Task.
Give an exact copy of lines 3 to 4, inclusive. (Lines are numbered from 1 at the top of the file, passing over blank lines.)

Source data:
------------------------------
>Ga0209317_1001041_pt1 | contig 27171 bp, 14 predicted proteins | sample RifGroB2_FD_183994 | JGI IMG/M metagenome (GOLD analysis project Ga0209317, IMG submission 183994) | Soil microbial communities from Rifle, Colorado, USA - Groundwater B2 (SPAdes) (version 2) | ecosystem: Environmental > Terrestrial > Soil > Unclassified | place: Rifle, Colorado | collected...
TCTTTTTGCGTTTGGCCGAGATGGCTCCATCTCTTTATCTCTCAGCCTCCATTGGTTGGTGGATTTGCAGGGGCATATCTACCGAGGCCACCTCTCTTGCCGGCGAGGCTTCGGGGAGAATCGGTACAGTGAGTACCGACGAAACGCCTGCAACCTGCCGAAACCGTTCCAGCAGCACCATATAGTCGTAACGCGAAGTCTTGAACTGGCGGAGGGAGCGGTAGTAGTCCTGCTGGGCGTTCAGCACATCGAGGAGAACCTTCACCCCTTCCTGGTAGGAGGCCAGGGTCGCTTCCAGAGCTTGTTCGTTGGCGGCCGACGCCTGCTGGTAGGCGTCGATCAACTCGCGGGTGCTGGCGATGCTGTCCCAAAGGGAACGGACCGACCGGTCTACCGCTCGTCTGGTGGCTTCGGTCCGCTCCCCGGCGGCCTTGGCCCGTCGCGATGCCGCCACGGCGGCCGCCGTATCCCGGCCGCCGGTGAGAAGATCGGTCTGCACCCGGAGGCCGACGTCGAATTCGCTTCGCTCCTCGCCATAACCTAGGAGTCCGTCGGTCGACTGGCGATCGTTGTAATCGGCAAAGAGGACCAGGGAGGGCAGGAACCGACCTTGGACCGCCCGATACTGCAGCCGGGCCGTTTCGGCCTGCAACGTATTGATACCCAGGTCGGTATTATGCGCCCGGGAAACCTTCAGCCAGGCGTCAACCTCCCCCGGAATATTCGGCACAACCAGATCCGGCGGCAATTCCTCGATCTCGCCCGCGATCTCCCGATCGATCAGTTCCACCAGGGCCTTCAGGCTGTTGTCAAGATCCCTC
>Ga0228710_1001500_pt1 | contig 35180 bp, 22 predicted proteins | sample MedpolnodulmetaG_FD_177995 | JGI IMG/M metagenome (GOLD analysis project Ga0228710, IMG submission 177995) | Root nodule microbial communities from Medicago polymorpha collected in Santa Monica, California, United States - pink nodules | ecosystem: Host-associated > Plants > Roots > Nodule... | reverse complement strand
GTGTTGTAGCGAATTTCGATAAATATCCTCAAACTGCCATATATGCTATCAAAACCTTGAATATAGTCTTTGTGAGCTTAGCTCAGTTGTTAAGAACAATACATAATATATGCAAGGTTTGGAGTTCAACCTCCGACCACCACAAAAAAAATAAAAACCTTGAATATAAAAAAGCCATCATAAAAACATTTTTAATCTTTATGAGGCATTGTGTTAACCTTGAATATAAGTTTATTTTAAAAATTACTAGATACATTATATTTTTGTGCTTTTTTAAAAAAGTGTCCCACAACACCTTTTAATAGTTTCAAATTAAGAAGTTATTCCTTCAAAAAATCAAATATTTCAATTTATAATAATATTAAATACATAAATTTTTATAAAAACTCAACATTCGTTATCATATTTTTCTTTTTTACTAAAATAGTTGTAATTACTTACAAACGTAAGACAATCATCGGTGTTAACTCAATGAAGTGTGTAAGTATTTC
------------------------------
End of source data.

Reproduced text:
>Ga0228710_1001500_pt1 | contig 35180 bp, 22 predicted proteins | sample MedpolnodulmetaG_FD_177995 | JGI IMG/M metagenome (GOLD analysis project Ga0228710, IMG submission 177995) | Root nodule microbial communities from Medicago polymorpha collected in Santa Monica, California, United States - pink nodules | ecosystem: Host-associated > Plants > Roots > Nodule... | reverse complement strand
GTGTTGTAGCGAATTTCGATAAATATCCTCAAACTGCCATATATGCTATCAAAACCTTGAATATAGTCTTTGTGAGCTTAGCTCAGTTGTTAAGAACAATACATAATATATGCAAGGTTTGGAGTTCAACCTCCGACCACCACAAAAAAAATAAAAACCTTGAATATAAAAAAGCCATCATAAAAACATTTTTAATCTTTATGAGGCATTGTGTTAACCTTGAATATAAGTTTATTTTAAAAATTACTAGATACATTATATTTTTGTGCTTTTTTAAAAAAGTGTCCCACAACACCTTTTAATAGTTTCAAATTAAGAAGTTATTCCTTCAAAAAATCAAATATTTCAATTTATAATAATATTAAATACATAAATTTTTATAAAAACTCAACATTCGTTATCATATTTTTCTTTTTTACTAAAATAGTTGTAATTACTTACAAACGTAAGACAATCATCGGTGTTAACTCAATGAAGTGTGTAAGTATTTC